The Vagina Monologues


Photo by Charger Bulletin

**This article contains graphic content**


On Feb. 20, a multitude of raunchy quotes, were presented to the full house packed into the Alumni Lounge, all gathered to experience The Vagina Monologues presented by the Victimology Club and co-sponsored by the Interfraternity Council. These quotes were part of an interactive trivia that began the night as Mike Swift began reading, “‘Girls love being tied up . . . it gives them the chance to be the helpless victim.’ Stand up if you think this quote was from a Men’s Magazine, and stay sitting if you think it’s from a rapist.”


The Vagina Monologues is an episodic play featuring a multitude of monologues, all inspired by the actual responses of different women who were asked different questions about womanhood.


Regarding the University, The Vagina Monologues is annual event put on by the Victimology Club each spring semester, usually around Valentine’s Day. To gain entry to the event, the audience was asked to bring canned items, gently used clothing and/or monetary donations to be given to the Milford Rape Crisis Center. The event is intended to help bring awareness to varying issues revolving around sexual violence, and to help spread this awareness to different groups of people on campus. Another main focus of this event, specifically this year’s edition, was to call attention to rape culture both in the media and within the college campus environment.


This year, the organizers of the event decided to try something new. To start off the event, the two emcees read a series of quotes, and had the audience guess whether they came from the mind of a rapist, or from a men’s magazine. Based on the mixed guesses from the audience members, the beginning game shocked the crowd when they found out the correct answers. In regards to the rest of the event, the provocative original content kept the audience enthralled, enthusiastic and engaged. The topics addressed throughout the night ranged from the female orgasm, to sexuality, to transgenderism, to rape, to much more, each monologue completely different from the former.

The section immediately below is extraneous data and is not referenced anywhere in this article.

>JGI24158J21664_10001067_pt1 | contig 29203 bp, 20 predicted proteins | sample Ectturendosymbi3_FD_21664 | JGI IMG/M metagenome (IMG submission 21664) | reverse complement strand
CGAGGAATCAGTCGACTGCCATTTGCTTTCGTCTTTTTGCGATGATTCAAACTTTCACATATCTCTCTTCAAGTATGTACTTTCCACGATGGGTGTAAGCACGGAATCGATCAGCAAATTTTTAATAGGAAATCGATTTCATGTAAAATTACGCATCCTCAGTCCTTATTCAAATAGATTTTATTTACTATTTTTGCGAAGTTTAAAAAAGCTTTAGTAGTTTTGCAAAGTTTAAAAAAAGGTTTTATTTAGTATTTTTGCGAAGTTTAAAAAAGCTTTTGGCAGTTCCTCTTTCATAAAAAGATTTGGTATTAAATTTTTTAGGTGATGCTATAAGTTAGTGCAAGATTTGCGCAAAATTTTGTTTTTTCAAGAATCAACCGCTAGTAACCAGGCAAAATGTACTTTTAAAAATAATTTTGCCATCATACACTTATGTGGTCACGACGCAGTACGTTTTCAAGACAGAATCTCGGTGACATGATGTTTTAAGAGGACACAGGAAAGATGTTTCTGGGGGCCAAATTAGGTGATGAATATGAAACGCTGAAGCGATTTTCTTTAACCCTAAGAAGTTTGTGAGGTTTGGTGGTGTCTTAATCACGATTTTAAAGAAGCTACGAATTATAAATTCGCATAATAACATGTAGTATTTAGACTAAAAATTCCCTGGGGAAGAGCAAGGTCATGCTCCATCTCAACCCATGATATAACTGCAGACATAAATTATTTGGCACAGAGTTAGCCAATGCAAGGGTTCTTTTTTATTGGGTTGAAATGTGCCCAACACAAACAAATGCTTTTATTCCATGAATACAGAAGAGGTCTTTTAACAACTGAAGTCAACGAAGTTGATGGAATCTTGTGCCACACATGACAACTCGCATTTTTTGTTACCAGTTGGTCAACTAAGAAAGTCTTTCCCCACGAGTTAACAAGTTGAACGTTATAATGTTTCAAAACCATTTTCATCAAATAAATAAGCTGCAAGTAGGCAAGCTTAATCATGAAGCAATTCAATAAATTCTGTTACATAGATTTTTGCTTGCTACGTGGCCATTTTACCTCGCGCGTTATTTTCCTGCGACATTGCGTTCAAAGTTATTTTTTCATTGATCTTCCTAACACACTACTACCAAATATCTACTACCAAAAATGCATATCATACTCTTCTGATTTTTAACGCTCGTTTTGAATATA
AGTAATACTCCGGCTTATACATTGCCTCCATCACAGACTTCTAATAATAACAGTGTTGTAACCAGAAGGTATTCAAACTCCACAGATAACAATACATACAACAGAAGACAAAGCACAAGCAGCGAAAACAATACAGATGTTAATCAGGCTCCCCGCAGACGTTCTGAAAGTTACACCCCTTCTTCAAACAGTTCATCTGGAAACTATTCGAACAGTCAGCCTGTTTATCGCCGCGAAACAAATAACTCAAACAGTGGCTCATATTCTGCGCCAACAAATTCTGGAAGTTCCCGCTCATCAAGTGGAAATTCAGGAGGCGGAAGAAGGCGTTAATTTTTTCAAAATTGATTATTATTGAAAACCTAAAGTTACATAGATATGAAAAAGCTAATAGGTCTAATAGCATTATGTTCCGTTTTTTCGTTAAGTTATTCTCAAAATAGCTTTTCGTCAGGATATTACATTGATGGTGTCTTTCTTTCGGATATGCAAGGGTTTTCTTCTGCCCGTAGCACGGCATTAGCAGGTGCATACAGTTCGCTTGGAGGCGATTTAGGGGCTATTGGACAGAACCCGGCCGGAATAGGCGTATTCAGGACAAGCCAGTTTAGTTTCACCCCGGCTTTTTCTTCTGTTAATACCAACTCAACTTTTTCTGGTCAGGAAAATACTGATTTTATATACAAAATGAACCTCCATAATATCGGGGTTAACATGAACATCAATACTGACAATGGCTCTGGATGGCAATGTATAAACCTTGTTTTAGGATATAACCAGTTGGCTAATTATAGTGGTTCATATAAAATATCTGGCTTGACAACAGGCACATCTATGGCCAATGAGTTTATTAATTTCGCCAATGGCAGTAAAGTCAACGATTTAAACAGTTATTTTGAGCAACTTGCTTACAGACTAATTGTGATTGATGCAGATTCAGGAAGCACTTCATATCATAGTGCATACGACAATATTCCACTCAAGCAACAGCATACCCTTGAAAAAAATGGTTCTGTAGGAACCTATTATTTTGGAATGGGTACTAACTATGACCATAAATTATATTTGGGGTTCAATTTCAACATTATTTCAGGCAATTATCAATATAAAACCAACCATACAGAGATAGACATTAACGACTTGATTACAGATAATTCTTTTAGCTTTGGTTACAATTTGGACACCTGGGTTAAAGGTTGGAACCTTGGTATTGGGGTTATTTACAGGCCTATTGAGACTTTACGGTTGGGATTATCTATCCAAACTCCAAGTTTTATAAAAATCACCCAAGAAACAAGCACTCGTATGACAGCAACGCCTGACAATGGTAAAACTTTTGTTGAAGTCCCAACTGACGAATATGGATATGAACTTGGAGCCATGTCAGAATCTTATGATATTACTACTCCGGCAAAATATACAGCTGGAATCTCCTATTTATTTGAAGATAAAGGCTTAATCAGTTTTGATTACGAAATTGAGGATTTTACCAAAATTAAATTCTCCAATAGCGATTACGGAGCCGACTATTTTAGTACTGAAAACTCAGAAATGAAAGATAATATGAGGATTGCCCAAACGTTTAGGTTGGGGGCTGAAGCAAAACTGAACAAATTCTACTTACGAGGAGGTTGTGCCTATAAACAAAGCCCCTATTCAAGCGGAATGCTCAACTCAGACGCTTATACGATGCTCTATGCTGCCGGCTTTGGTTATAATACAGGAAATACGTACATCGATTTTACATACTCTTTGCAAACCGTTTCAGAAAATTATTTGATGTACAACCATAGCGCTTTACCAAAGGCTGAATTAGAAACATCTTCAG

“A lot of times it’s hard to get people to come out to serious talks about such a difficult topic. With an event like The Vagina Monologues, it allows for part of the event to be light and comedic so that the information can get across to people who normally don’t hear it,” explained Victimology Club treasurer Ashley Snyder about the event’s outreach.


In regards to the large and diverse crowd, Briana Diaz, a third-year participant who performed multiple monologues was pleasantly surprised. Diaz explained that she was “really excited that so many people came to see it because it is a really educational production.” Diaz went on to say she thinks The Vagina Monologues offer a “new perspective” on the varying subjects. Diaz also explained the difference in casting this year, and why inclusion is important in regards to discussing sexual violence. “It was also new (at least the first time in the past three years) to have guys take part in it. I think it was received really well. Sometimes, for some reason, people need to hear about troubles from other people that are not experiencing the problem to realize that something is wrong, that the people complaining aren’t exaggerating.  And its important to know that sexual assault, which is part of what the monologues advocate for, isn’t just a women problem. It’s an everybody problem and we need to stand together,” she said.


To end the night on a bit of a lighter note, Assistant Director for Student Life Programs & Title IX/VAWA Compliance Ashley Dunn joined the emcees to read some statistic-based trivia questions and toss t-shirts to those who could answer the questions correctly.


As the T-shirts were distributed, Dunn told the crowd she wanted to see the shirts worn on campus in order to spread awareness of sexual violence.


“These shirts are meant to start conversations,” she said. The Victimology Club hopes to raise education and awareness of violence against woman, and host a multitude of Title IX events throughout the year, open for all to attend.